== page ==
Madras, India - MapAfter traveling four hours from Port Blair, we spent the day diving around Havelock, popular for land-based diving from resorts on the island. On my first dive (to 103 feet), schools of jacks, smaller striped bass, Napoleon wrasse, emperor angelfish, crocodile fish, and an octopus greeted me. A good checkout dive, though visibility was 30 ft. But next dive, it was 60 ft. at Johnny's Gorge, where bumphead parrot fish, a swirling school of barracuda, rainbow runners, grunts and snappers, and mobula ray, swam against a colorful soft coral background.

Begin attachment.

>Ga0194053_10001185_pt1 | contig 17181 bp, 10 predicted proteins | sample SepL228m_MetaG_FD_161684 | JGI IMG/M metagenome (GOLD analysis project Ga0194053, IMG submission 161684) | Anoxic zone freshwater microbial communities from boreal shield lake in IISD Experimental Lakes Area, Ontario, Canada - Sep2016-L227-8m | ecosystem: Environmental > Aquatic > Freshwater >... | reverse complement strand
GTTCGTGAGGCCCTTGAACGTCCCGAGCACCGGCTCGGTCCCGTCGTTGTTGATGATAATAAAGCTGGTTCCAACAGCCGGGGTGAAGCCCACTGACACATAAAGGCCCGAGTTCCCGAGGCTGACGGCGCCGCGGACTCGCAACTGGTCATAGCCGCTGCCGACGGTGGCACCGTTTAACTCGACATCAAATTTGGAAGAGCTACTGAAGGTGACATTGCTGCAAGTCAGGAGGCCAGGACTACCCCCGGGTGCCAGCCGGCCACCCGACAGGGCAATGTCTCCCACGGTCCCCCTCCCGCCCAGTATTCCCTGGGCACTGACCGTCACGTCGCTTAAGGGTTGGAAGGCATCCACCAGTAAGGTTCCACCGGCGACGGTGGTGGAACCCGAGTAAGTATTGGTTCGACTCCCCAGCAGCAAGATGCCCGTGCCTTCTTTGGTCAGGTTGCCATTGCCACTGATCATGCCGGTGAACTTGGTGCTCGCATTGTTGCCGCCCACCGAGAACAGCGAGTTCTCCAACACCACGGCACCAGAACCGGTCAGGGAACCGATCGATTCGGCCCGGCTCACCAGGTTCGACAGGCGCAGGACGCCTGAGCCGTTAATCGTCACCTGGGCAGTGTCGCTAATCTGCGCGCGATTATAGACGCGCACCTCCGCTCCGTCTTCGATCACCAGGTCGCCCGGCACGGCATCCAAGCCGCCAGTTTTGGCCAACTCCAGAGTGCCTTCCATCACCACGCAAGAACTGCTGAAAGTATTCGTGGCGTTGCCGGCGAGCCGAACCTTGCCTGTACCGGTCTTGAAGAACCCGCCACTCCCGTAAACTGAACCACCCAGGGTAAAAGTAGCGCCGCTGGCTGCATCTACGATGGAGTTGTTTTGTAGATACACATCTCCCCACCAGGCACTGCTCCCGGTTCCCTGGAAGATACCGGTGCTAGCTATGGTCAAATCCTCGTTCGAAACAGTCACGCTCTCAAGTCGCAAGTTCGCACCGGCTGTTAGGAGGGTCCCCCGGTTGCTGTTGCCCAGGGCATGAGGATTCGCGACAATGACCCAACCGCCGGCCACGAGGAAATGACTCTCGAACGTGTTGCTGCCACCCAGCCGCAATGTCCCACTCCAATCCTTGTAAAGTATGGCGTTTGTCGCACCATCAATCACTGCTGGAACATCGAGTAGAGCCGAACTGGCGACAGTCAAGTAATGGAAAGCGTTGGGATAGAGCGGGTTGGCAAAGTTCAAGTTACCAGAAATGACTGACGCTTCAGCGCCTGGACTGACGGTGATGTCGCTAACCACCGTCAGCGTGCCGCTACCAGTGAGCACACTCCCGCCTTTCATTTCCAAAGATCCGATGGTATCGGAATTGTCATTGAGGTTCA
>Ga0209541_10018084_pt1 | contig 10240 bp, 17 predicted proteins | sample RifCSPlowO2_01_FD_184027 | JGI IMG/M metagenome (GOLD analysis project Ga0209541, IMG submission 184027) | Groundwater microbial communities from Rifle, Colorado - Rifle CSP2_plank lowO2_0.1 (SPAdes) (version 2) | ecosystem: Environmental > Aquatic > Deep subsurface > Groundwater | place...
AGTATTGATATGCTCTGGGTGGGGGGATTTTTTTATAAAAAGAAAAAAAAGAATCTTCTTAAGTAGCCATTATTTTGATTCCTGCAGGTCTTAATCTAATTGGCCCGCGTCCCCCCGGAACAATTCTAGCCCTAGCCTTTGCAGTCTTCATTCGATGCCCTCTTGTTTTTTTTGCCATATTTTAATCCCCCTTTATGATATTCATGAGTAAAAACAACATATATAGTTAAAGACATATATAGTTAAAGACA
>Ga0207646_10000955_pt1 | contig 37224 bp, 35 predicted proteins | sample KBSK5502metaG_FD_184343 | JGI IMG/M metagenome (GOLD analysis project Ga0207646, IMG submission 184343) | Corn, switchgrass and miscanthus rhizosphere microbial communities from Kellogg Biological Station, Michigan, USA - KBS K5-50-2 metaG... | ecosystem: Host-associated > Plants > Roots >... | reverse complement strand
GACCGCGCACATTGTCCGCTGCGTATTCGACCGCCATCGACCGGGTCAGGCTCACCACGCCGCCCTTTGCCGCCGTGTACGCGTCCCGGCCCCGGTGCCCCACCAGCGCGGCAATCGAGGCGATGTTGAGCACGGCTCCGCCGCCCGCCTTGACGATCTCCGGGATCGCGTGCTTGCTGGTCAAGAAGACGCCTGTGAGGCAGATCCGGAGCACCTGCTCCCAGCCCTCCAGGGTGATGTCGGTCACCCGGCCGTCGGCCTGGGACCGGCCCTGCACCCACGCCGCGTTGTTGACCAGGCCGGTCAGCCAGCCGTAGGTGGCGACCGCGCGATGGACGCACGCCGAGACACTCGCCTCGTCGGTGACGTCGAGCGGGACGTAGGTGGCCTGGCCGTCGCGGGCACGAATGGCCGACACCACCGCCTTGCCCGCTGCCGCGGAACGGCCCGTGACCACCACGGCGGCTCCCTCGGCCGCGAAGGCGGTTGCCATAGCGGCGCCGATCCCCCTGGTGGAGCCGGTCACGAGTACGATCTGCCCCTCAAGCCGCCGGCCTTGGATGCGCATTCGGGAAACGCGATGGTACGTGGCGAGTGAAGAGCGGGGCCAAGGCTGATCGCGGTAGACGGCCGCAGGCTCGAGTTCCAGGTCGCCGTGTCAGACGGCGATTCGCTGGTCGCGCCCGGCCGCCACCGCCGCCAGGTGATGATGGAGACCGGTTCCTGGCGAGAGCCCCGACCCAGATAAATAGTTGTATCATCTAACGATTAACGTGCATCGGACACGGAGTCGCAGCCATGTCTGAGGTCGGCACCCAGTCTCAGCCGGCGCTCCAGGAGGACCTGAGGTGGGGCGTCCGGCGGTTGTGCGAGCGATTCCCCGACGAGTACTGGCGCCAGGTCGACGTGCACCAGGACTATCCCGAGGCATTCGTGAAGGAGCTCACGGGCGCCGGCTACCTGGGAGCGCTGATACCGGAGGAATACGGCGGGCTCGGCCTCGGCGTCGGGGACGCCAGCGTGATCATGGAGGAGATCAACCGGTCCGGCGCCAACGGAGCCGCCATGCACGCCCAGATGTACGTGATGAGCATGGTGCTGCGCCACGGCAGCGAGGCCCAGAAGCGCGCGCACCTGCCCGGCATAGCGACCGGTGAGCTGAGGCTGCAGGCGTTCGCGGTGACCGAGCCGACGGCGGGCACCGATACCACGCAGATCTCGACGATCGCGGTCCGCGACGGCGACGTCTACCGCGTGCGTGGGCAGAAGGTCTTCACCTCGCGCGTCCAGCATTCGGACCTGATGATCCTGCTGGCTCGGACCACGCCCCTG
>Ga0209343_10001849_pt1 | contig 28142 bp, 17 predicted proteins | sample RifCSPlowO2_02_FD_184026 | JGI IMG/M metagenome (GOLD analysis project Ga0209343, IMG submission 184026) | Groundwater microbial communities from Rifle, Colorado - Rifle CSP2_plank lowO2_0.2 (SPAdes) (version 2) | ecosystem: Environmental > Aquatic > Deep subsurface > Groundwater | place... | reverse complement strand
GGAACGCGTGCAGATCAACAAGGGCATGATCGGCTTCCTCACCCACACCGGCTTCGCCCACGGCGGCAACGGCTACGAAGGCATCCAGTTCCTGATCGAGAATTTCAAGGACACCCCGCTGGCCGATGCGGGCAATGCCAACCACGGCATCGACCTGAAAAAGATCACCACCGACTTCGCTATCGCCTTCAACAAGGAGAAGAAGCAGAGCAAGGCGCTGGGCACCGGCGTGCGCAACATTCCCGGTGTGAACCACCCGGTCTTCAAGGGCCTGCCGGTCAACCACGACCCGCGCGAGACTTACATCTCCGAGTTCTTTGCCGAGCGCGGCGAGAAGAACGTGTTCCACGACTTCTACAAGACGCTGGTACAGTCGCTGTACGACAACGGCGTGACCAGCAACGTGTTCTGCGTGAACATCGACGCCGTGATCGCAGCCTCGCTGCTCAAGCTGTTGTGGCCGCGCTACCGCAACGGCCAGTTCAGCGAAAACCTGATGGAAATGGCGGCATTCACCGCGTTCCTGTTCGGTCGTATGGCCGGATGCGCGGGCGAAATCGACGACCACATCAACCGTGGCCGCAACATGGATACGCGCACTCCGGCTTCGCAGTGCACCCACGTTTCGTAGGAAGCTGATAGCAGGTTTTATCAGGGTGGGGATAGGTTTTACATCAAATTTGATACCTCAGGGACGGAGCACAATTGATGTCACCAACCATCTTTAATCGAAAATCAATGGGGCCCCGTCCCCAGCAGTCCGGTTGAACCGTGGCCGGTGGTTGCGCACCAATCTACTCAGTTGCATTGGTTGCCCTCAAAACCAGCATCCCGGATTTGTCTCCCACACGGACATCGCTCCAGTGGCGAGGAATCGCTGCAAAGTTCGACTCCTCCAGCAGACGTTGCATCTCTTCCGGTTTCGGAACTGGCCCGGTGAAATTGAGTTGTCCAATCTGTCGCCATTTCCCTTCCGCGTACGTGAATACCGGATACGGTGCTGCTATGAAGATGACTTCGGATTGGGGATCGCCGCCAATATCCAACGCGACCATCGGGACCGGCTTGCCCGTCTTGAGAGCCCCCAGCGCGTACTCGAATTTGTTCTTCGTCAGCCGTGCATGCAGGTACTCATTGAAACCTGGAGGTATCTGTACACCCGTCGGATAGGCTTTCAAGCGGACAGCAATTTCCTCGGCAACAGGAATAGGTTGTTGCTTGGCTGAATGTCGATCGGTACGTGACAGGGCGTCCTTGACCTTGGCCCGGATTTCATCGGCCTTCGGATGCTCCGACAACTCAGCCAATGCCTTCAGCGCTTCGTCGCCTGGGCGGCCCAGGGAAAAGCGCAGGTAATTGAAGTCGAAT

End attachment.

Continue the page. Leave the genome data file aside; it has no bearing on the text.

Then, it was a 15-hour steam, mostly overnight, to Narcondam, a four-square-mile island. With visibility 100+ at Headquarters (named for the tiny encampment of park rangers), the terrain of this dormant volcanic island enthralled me -- coral bommies with open-top swim thrus adorned by schools of colorful tropical fish and even a dozen grazing nudibranchs in very calm water. A photographers dream: soft corals in a large crevice with black snappers and orange anthias in the background. Peering into a shallow cavern, I saw large puffers and oriental sweetlips. Devils Ridge was a beautiful contrast, with soft corals and huge sea fans. Weaving around volcanic bommies to get out of the current was a fun challenge, as I never knew from which direction the current would come. While sheltering, I saw a three-inch semi-circle juvenile angelfish (also called Koran) doing the same: beautiful with its bluish-black with narrow blue and white semi-circle stripes. Venturing forth, I watched a white tip reef shark and dogtooth tuna cruise over fields of healthy hard corals. After three dives at Narcondam, I was stoked, ready for the second day, in the warm, 84-86 degree water.